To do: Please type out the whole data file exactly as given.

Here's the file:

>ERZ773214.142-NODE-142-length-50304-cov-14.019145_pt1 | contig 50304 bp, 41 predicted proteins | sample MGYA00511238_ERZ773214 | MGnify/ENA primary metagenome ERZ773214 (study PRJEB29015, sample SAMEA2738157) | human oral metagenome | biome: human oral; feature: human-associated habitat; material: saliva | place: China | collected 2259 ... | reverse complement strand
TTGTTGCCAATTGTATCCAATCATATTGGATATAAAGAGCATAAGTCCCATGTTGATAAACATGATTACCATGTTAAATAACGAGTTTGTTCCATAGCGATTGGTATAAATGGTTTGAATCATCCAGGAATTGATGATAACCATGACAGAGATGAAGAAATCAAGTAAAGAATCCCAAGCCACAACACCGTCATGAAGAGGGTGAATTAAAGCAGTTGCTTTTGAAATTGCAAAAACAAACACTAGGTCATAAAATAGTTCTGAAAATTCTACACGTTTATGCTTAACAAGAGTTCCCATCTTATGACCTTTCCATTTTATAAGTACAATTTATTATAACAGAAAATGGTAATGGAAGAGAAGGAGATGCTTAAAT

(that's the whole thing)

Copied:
>ERZ773214.142-NODE-142-length-50304-cov-14.019145_pt1 | contig 50304 bp, 41 predicted proteins | sample MGYA00511238_ERZ773214 | MGnify/ENA primary metagenome ERZ773214 (study PRJEB29015, sample SAMEA2738157) | human oral metagenome | biome: human oral; feature: human-associated habitat; material: saliva | place: China | collected 2259 ... | reverse complement strand
TTGTTGCCAATTGTATCCAATCATATTGGATATAAAGAGCATAAGTCCCATGTTGATAAACATGATTACCATGTTAAATAACGAGTTTGTTCCATAGCGATTGGTATAAATGGTTTGAATCATCCAGGAATTGATGATAACCATGACAGAGATGAAGAAATCAAGTAAAGAATCCCAAGCCACAACACCGTCATGAAGAGGGTGAATTAAAGCAGTTGCTTTTGAAATTGCAAAAACAAACACTAGGTCATAAAATAGTTCTGAAAATTCTACACGTTTATGCTTAACAAGAGTTCCCATCTTATGACCTTTCCATTTTATAAGTACAATTTATTATAACAGAAAATGGTAATGGAAGAGAAGGAGATGCTTAAAT